A good bet
(This editorial originally appeared in the Winston-Salem Journal.)
Some time will pass before North Carolinians know whether Rep. Dale Folwell’s push for a later kindergarten-enrollment date leads to significant improvements. But his proposal makes so much sense that it is a good bet it will.
Folwell’s simple, eight-word bill reset the cut-off date for entering kindergarten back from Oct 16. Starting in fall 2009, children whose fifth birthday comes after August 31 will enroll in school a year later.
Folwell has spent the better part of his three years in the General Assembly pushing this. (That it took legislators that long to recognize the likely merit of this small change is symptomatic of problems in the political process. But that will have to be the subject of a future editorial.) The change is based on the simple fact that young children need time to physically, emotional and intellectually develop before they take on the challenges of school.
By pushing the start date for school back by only six weeks, the new law is likely to dramatically alter the academic environment for the youngest of children who had been starting school. Those children are the 4-year-olds who begin kindergarten in August but don’t turn 5 for several more weeks. Throughout grade school, many of these children were at a significant disadvantage to others who, because of their birthdates, were either already 6 or about to turn 6 when they entered school. That age and development disparity followed them for years.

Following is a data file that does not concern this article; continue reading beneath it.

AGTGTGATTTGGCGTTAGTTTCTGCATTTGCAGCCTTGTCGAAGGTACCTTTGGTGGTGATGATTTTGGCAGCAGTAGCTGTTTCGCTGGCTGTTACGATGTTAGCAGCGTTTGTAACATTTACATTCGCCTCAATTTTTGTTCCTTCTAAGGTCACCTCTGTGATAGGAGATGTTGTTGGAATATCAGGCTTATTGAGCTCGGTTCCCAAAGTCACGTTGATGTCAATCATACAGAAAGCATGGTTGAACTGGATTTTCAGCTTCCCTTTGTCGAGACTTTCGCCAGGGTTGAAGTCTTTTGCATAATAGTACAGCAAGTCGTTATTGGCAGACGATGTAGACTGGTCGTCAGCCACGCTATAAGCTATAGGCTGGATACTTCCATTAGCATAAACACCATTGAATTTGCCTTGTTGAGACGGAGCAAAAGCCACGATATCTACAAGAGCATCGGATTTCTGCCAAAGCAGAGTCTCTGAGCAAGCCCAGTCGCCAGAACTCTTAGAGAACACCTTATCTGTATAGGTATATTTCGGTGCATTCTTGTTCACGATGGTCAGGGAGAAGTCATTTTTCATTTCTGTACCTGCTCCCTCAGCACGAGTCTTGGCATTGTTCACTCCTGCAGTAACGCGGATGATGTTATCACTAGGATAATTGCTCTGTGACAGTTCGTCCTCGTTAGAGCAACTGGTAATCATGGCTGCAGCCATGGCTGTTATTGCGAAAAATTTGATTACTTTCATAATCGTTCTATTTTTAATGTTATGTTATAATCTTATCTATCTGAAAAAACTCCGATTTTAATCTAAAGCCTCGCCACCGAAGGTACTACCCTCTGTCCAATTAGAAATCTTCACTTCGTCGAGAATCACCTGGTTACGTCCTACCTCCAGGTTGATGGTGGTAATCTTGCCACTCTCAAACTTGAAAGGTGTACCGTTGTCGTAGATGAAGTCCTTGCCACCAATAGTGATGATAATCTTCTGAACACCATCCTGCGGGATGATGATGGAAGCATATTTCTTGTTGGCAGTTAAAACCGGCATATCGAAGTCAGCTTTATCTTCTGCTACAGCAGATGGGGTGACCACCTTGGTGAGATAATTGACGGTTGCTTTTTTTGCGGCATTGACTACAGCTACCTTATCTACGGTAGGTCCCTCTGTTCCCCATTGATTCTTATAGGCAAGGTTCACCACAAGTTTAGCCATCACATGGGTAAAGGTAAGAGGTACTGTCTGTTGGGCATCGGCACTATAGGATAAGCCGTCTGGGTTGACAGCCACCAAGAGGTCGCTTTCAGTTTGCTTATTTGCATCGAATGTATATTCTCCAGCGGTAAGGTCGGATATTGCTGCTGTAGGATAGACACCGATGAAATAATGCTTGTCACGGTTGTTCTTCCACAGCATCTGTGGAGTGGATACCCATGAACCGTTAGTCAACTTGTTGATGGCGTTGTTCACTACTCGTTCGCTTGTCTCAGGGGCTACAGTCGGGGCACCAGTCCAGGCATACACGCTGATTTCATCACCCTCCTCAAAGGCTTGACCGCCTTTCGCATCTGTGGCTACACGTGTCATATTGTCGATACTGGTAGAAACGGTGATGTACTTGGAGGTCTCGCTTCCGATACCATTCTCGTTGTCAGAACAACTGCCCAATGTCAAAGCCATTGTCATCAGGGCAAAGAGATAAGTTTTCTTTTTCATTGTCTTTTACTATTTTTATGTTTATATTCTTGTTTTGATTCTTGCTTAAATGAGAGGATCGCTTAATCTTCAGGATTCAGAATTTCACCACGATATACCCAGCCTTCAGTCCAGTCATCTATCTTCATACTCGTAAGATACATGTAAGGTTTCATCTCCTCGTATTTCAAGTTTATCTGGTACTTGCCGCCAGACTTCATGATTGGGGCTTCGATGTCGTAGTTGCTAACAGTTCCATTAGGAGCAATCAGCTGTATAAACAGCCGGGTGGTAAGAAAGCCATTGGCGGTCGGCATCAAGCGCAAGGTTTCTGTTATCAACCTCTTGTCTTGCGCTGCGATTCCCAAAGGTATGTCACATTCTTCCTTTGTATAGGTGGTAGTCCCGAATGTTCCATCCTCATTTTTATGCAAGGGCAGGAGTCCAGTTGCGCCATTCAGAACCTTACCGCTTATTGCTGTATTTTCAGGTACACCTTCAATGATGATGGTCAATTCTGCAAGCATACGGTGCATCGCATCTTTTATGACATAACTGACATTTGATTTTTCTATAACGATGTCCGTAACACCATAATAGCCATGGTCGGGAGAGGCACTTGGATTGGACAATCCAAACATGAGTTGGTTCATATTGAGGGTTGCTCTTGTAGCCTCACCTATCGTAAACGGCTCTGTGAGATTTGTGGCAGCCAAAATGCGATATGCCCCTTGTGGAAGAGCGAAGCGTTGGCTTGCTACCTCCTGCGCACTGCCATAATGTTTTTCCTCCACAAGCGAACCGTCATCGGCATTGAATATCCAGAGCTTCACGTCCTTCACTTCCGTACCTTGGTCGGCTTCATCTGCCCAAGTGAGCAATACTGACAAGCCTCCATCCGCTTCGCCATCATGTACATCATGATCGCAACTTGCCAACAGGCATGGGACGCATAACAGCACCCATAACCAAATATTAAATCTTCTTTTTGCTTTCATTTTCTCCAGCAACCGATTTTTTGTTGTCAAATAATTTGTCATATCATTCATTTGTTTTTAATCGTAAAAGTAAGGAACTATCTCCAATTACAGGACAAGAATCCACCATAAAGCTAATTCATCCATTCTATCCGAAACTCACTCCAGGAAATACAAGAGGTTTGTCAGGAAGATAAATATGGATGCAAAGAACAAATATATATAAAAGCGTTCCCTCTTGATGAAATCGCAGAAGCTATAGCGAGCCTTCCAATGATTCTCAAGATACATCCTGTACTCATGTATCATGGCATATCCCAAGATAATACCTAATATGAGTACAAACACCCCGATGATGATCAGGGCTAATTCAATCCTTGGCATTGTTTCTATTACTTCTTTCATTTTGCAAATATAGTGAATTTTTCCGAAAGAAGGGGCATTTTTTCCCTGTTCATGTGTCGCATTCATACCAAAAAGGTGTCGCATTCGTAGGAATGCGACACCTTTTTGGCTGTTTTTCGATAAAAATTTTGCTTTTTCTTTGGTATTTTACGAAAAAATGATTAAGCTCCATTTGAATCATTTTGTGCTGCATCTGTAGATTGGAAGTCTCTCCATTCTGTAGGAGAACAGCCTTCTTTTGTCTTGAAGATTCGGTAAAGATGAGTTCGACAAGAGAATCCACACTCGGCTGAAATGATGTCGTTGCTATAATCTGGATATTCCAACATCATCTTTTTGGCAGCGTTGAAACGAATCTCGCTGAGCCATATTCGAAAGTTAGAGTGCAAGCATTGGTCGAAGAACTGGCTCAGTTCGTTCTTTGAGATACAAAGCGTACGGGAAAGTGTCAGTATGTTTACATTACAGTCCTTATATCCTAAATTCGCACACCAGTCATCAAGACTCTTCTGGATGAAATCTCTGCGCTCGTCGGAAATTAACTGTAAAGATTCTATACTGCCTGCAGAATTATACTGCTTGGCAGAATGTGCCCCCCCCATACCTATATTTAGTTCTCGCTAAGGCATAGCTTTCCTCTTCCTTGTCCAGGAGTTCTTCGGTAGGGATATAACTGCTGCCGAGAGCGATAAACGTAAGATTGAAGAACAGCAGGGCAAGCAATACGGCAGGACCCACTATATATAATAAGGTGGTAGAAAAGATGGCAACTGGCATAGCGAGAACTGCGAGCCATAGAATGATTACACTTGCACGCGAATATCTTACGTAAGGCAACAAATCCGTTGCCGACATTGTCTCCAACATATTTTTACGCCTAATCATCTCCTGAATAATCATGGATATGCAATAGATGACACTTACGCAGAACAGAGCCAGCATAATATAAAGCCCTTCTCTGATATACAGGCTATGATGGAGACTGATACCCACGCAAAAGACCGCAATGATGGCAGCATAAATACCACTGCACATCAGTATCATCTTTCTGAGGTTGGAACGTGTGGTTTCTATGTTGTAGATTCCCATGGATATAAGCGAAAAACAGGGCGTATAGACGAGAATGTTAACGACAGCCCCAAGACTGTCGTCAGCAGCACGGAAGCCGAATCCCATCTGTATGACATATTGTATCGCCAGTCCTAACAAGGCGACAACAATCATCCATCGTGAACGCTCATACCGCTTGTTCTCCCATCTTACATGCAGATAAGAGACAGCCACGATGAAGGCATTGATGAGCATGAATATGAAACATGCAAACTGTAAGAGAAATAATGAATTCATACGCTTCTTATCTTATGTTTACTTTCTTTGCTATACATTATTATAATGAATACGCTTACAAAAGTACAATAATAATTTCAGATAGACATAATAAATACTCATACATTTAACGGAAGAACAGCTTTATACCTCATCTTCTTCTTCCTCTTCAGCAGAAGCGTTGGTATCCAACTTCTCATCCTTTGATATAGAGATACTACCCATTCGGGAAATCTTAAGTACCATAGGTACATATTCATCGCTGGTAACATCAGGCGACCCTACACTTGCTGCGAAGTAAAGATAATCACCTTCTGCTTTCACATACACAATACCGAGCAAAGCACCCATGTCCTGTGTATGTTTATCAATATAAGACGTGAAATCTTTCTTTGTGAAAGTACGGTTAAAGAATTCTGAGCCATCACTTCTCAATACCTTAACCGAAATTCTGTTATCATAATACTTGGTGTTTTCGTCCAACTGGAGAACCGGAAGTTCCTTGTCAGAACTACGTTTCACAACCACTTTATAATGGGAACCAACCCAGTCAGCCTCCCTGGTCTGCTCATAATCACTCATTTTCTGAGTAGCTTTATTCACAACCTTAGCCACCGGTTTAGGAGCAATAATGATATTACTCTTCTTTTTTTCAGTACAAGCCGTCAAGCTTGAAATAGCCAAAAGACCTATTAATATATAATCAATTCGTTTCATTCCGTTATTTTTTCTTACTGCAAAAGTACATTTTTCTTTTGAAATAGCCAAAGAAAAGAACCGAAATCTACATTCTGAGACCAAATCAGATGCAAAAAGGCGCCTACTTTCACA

A year makes a big difference with young minds. And with young bodies, too. The youngest children are usually much smaller than those older. The difference is especially striking with boys.
Folwell’s hope, all along, was that the six-week shift will help some children immensely and the overall public-school system somewhat. If this group does significantly better in school, the children will bring up overall student performance by a measurable amount. And the change could lead to fewer discipline problems, less costly remedial work and generally more pleasant school experiences for a number of children.
There are many advantages to enrolling children in school at a later age than current law stipulates. Many parents already choose to hold their children out of school for a year if they would be among the youngest in their class. With its Oct. 16 date, North Carolina had one of the nation’s latest cutoffs.
Although the change will not go into effect for two years — so schools can adjust for a drop in one class’s enrollment and a surge the next year — parents who find merit in enrolling their children a year later still have that option.
This amounts to a worthwhile and sensible change in education policy. Best guess here is that it will help many children have a better school experience.